Sebastian Leaper, who has enjoyed many successes with his spinout commented:
“The commercialisation of research can be a long and, at times, challenging road. However, the prospect of turning your ideas into a reality that can have a meaningful impact on the world makes it well worth it. In addition, the very act of trying to commercialise makes you a better researcher or entrepreneur and gives you skills that are applicable anywhere.”
Peter Bulkley, our Head of Business Analytics talked us through the process from disclosure to commercialisation at the Innovation Factory (whether it be a spinout or license). He highlighted the support services available at the Innovation Factory and how to access funding to move your research through the Technology Readiness Levels (TLRLs) such asIAA, IWI, Pathfinder, PoP (Proof of Principle).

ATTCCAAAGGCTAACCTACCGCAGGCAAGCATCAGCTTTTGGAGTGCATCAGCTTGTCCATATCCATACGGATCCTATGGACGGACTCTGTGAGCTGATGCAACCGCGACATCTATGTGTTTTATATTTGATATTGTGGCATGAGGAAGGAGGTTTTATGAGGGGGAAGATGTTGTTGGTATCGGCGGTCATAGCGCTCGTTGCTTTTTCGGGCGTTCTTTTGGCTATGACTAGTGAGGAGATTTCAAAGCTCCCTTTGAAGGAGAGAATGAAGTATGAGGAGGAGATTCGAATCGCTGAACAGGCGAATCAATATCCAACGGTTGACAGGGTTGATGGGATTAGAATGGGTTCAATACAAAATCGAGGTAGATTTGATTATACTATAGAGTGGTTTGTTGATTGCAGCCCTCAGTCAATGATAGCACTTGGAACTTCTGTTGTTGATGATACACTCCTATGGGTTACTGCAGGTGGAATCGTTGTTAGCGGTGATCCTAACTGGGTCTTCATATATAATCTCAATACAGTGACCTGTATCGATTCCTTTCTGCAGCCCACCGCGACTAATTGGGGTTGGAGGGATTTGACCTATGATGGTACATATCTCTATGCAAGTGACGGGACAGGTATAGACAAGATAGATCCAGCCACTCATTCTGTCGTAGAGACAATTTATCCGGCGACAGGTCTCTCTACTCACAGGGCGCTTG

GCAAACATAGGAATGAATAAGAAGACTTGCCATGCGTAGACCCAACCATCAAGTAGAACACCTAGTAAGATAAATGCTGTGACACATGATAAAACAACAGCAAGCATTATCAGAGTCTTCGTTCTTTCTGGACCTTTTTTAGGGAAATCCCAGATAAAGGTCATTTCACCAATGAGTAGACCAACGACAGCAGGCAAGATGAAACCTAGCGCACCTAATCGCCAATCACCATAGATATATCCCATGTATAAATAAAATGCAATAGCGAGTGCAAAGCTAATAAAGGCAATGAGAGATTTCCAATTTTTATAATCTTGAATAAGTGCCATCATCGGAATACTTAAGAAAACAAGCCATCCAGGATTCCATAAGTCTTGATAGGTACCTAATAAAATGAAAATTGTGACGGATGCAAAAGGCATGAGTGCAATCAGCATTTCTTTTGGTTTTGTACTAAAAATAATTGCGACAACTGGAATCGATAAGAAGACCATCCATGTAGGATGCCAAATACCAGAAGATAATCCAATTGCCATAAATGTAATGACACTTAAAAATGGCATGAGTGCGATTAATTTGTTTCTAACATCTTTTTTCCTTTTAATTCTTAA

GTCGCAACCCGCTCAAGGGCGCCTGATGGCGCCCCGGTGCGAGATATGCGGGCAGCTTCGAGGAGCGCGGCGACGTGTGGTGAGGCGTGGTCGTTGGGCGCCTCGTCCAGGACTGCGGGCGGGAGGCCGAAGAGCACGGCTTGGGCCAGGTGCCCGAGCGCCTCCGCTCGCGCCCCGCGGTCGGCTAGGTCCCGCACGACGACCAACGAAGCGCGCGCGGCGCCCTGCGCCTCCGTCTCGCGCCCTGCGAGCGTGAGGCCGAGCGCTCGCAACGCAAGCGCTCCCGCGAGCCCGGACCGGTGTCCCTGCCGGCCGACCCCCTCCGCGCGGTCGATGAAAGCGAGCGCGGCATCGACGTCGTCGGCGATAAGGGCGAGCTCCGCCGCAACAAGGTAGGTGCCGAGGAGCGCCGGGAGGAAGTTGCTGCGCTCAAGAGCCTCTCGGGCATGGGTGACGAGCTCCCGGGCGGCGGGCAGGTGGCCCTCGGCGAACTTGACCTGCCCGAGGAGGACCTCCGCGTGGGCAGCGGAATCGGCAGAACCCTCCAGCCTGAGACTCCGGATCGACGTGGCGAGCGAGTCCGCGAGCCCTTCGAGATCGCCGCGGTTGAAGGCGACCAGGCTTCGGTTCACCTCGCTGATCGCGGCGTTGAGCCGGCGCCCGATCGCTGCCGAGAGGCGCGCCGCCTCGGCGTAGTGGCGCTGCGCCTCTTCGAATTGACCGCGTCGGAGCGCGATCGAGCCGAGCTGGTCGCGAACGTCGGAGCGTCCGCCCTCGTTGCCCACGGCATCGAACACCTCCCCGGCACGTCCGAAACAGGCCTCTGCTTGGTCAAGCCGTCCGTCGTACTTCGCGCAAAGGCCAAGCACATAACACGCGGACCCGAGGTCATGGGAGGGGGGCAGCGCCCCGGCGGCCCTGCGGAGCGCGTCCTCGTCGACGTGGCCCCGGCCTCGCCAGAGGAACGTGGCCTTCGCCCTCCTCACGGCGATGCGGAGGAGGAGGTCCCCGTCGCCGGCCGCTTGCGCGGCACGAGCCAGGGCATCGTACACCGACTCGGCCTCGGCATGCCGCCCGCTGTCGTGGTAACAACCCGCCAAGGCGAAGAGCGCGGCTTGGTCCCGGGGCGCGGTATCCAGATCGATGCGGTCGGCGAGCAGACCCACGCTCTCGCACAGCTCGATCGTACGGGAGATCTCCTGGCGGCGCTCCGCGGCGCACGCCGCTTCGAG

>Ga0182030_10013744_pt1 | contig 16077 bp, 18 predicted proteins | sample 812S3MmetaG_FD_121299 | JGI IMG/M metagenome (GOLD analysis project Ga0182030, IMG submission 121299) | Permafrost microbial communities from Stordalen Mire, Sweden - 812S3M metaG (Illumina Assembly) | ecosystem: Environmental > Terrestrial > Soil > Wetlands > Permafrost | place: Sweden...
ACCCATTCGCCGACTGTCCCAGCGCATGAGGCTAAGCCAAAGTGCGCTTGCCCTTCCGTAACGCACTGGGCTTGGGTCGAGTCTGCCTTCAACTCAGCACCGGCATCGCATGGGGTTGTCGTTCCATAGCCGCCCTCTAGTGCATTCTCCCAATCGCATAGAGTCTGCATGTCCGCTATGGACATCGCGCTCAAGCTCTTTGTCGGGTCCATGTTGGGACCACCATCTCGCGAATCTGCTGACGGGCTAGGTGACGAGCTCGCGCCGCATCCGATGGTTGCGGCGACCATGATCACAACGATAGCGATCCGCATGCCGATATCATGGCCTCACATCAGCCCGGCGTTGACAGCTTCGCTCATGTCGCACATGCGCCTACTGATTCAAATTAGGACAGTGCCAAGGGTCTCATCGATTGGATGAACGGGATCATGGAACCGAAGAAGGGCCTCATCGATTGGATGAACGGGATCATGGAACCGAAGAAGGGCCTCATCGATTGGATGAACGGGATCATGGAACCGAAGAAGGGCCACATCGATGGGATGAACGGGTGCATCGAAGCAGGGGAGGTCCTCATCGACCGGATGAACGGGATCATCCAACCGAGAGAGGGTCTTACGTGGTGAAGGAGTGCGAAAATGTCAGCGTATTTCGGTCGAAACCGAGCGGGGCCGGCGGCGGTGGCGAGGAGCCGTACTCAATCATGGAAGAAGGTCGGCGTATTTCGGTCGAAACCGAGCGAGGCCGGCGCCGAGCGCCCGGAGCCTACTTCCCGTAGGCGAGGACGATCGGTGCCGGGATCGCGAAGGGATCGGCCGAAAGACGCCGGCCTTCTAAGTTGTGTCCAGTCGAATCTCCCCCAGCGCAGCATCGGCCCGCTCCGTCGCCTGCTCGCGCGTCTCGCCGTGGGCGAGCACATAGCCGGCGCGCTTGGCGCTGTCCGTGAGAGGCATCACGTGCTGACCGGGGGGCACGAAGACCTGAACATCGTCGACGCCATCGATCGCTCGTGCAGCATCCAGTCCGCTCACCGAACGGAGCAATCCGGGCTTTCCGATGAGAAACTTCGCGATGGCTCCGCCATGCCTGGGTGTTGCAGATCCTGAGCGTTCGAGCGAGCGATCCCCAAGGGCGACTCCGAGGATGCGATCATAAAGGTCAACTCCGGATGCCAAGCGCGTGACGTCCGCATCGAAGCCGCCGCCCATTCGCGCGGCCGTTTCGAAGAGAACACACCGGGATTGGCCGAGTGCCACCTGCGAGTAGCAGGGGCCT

Laura Etchells and Tony Walker continued the conversation on funding and entrepreneurial support available, this time through the Masood Entrepreneurship Centre (MEC) and Innovate UK – the programme which guides researchers through the process of refining and validating commercial potential. Laura offered support on building a ‘business mindset’ and shared the programmes available at the MEC such as Researcher 2 Innovator, Venture Further Awards and ICURe.
Tony Walker (‘Head of Hub’ in the North) manages the ICURe programme, which is open to any researchers, under any discipline, in any region. It’s a pre-accelerator programme for researchers designed to help explore the commercial application and potential of UK research. You can find the current cohorts available for application here.